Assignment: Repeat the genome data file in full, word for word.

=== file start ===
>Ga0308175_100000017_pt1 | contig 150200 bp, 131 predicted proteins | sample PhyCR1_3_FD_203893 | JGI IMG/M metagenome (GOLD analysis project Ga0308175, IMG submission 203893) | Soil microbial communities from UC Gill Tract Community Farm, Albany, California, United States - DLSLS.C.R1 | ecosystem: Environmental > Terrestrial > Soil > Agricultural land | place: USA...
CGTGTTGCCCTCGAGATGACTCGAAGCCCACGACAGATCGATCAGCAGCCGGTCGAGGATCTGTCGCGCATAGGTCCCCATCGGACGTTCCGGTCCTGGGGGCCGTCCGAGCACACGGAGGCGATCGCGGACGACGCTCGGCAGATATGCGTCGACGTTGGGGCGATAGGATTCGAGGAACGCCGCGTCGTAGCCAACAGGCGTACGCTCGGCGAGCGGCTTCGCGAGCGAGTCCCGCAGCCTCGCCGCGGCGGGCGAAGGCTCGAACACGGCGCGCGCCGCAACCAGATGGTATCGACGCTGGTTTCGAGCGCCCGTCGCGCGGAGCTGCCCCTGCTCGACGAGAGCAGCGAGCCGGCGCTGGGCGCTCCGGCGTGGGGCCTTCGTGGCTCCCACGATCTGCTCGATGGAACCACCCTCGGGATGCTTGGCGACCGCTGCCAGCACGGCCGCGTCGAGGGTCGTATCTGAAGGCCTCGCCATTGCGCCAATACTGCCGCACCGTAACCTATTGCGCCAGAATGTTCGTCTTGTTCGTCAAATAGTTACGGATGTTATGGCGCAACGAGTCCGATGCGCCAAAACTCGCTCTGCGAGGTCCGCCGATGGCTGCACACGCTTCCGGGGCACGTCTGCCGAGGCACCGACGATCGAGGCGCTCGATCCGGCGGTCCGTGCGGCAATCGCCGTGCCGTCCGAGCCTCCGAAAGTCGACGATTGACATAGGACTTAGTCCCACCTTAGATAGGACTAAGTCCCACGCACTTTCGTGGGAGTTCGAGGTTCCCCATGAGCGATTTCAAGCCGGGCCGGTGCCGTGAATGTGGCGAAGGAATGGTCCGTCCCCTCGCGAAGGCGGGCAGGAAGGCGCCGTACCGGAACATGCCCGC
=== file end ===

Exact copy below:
>Ga0308175_100000017_pt1 | contig 150200 bp, 131 predicted proteins | sample PhyCR1_3_FD_203893 | JGI IMG/M metagenome (GOLD analysis project Ga0308175, IMG submission 203893) | Soil microbial communities from UC Gill Tract Community Farm, Albany, California, United States - DLSLS.C.R1 | ecosystem: Environmental > Terrestrial > Soil > Agricultural land | place: USA...
CGTGTTGCCCTCGAGATGACTCGAAGCCCACGACAGATCGATCAGCAGCCGGTCGAGGATCTGTCGCGCATAGGTCCCCATCGGACGTTCCGGTCCTGGGGGCCGTCCGAGCACACGGAGGCGATCGCGGACGACGCTCGGCAGATATGCGTCGACGTTGGGGCGATAGGATTCGAGGAACGCCGCGTCGTAGCCAACAGGCGTACGCTCGGCGAGCGGCTTCGCGAGCGAGTCCCGCAGCCTCGCCGCGGCGGGCGAAGGCTCGAACACGGCGCGCGCCGCAACCAGATGGTATCGACGCTGGTTTCGAGCGCCCGTCGCGCGGAGCTGCCCCTGCTCGACGAGAGCAGCGAGCCGGCGCTGGGCGCTCCGGCGTGGGGCCTTCGTGGCTCCCACGATCTGCTCGATGGAACCACCCTCGGGATGCTTGGCGACCGCTGCCAGCACGGCCGCGTCGAGGGTCGTATCTGAAGGCCTCGCCATTGCGCCAATACTGCCGCACCGTAACCTATTGCGCCAGAATGTTCGTCTTGTTCGTCAAATAGTTACGGATGTTATGGCGCAACGAGTCCGATGCGCCAAAACTCGCTCTGCGAGGTCCGCCGATGGCTGCACACGCTTCCGGGGCACGTCTGCCGAGGCACCGACGATCGAGGCGCTCGATCCGGCGGTCCGTGCGGCAATCGCCGTGCCGTCCGAGCCTCCGAAAGTCGACGATTGACATAGGACTTAGTCCCACCTTAGATAGGACTAAGTCCCACGCACTTTCGTGGGAGTTCGAGGTTCCCCATGAGCGATTTCAAGCCGGGCCGGTGCCGTGAATGTGGCGAAGGAATGGTCCGTCCCCTCGCGAAGGCGGGCAGGAAGGCGCCGTACCGGAACATGCCCGC